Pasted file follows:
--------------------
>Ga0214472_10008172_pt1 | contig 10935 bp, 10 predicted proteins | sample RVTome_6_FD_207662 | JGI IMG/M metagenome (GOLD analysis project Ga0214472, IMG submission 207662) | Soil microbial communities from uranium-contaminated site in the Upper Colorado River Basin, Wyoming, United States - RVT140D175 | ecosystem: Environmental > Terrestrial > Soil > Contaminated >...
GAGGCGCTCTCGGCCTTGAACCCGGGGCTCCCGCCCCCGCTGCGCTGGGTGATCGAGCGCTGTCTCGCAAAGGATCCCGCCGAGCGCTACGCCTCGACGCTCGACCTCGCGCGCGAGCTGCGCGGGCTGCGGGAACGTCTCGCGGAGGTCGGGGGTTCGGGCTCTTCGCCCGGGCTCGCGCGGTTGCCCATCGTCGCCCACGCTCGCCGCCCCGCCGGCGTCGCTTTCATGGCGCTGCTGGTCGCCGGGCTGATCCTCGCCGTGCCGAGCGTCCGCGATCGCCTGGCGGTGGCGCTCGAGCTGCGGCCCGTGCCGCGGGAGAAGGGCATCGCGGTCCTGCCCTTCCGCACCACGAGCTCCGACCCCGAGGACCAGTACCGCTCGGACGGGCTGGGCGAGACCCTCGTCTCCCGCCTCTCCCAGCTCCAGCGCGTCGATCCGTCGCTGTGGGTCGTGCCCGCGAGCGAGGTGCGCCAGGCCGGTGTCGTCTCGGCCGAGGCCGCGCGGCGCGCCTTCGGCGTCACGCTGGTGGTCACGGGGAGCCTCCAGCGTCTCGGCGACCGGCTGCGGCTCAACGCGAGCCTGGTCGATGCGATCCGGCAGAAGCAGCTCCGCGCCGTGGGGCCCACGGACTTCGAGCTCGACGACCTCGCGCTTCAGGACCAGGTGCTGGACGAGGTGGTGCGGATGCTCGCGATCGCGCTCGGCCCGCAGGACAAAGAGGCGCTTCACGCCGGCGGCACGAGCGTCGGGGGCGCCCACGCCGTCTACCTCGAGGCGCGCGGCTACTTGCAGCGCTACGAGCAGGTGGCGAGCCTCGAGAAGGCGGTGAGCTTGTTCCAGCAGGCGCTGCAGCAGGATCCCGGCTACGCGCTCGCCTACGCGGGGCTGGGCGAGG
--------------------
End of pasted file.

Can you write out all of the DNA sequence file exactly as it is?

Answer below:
>Ga0214472_10008172_pt1 | contig 10935 bp, 10 predicted proteins | sample RVTome_6_FD_207662 | JGI IMG/M metagenome (GOLD analysis project Ga0214472, IMG submission 207662) | Soil microbial communities from uranium-contaminated site in the Upper Colorado River Basin, Wyoming, United States - RVT140D175 | ecosystem: Environmental > Terrestrial > Soil > Contaminated >...
GAGGCGCTCTCGGCCTTGAACCCGGGGCTCCCGCCCCCGCTGCGCTGGGTGATCGAGCGCTGTCTCGCAAAGGATCCCGCCGAGCGCTACGCCTCGACGCTCGACCTCGCGCGCGAGCTGCGCGGGCTGCGGGAACGTCTCGCGGAGGTCGGGGGTTCGGGCTCTTCGCCCGGGCTCGCGCGGTTGCCCATCGTCGCCCACGCTCGCCGCCCCGCCGGCGTCGCTTTCATGGCGCTGCTGGTCGCCGGGCTGATCCTCGCCGTGCCGAGCGTCCGCGATCGCCTGGCGGTGGCGCTCGAGCTGCGGCCCGTGCCGCGGGAGAAGGGCATCGCGGTCCTGCCCTTCCGCACCACGAGCTCCGACCCCGAGGACCAGTACCGCTCGGACGGGCTGGGCGAGACCCTCGTCTCCCGCCTCTCCCAGCTCCAGCGCGTCGATCCGTCGCTGTGGGTCGTGCCCGCGAGCGAGGTGCGCCAGGCCGGTGTCGTCTCGGCCGAGGCCGCGCGGCGCGCCTTCGGCGTCACGCTGGTGGTCACGGGGAGCCTCCAGCGTCTCGGCGACCGGCTGCGGCTCAACGCGAGCCTGGTCGATGCGATCCGGCAGAAGCAGCTCCGCGCCGTGGGGCCCACGGACTTCGAGCTCGACGACCTCGCGCTTCAGGACCAGGTGCTGGACGAGGTGGTGCGGATGCTCGCGATCGCGCTCGGCCCGCAGGACAAAGAGGCGCTTCACGCCGGCGGCACGAGCGTCGGGGGCGCCCACGCCGTCTACCTCGAGGCGCGCGGCTACTTGCAGCGCTACGAGCAGGTGGCGAGCCTCGAGAAGGCGGTGAGCTTGTTCCAGCAGGCGCTGCAGCAGGATCCCGGCTACGCGCTCGCCTACGCGGGGCTGGGCGAGG